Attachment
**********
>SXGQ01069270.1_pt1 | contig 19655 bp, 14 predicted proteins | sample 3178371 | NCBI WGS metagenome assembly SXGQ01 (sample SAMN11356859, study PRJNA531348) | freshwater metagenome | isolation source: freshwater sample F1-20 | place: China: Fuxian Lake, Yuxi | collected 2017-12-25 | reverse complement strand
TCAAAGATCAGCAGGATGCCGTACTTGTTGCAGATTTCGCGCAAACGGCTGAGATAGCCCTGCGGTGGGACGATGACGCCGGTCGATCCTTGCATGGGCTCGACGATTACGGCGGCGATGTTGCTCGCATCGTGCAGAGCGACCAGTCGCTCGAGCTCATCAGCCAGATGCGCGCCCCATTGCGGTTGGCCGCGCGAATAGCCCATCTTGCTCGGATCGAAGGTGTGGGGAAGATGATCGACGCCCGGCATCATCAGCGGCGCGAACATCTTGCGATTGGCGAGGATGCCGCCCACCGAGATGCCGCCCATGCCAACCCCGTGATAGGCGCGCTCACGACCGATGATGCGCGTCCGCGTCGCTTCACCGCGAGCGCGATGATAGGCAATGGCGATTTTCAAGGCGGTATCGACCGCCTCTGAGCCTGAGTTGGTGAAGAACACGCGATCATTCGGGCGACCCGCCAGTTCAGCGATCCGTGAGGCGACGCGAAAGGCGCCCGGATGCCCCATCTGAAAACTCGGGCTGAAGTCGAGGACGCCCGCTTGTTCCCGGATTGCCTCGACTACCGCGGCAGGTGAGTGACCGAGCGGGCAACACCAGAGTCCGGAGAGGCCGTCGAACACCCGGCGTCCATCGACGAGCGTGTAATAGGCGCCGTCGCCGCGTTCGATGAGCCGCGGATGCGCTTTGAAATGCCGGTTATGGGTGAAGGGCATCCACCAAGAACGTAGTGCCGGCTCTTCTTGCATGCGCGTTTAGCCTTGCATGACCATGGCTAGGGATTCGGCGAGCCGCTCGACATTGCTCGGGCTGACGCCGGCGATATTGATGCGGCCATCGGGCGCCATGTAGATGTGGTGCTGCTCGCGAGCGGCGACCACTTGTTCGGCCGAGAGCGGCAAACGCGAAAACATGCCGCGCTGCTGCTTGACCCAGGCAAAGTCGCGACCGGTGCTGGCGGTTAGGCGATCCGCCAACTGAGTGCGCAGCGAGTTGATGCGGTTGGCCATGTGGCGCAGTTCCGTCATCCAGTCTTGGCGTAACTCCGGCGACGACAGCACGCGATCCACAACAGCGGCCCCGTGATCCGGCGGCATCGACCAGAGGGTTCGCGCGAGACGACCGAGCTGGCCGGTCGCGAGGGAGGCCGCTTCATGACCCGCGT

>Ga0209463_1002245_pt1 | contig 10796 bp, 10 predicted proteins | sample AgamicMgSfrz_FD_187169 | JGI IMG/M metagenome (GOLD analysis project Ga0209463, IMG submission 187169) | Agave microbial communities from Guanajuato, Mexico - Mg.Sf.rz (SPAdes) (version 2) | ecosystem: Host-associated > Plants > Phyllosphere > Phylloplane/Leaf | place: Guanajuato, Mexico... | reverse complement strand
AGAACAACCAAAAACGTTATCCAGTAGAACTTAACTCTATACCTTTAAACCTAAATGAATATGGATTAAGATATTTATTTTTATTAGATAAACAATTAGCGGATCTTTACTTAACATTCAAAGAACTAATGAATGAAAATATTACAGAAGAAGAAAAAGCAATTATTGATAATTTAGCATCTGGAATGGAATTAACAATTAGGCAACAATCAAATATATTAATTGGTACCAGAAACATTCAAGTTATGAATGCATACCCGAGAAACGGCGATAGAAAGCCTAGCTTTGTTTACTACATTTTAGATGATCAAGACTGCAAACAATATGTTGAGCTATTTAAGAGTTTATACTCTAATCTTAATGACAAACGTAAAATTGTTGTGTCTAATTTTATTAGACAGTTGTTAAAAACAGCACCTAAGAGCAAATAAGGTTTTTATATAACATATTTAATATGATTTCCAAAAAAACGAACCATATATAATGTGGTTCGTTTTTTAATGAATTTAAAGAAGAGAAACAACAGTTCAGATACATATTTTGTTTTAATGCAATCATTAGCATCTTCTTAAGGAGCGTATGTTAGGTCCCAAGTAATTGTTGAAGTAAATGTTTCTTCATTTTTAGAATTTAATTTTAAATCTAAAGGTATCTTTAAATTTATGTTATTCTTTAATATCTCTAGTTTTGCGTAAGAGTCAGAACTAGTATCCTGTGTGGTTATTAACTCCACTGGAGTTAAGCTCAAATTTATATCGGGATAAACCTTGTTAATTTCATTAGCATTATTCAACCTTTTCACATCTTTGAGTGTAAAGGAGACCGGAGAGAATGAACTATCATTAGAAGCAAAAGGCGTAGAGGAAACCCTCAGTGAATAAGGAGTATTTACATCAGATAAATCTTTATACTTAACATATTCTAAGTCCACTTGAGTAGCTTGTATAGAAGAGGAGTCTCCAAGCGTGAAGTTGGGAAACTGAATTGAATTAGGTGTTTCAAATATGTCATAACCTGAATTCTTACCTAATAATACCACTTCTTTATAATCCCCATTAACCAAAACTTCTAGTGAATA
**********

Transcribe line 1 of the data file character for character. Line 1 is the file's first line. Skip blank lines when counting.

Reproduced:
>SXGQ01069270.1_pt1 | contig 19655 bp, 14 predicted proteins | sample 3178371 | NCBI WGS metagenome assembly SXGQ01 (sample SAMN11356859, study PRJNA531348) | freshwater metagenome | isolation source: freshwater sample F1-20 | place: China: Fuxian Lake, Yuxi | collected 2017-12-25 | reverse complement strand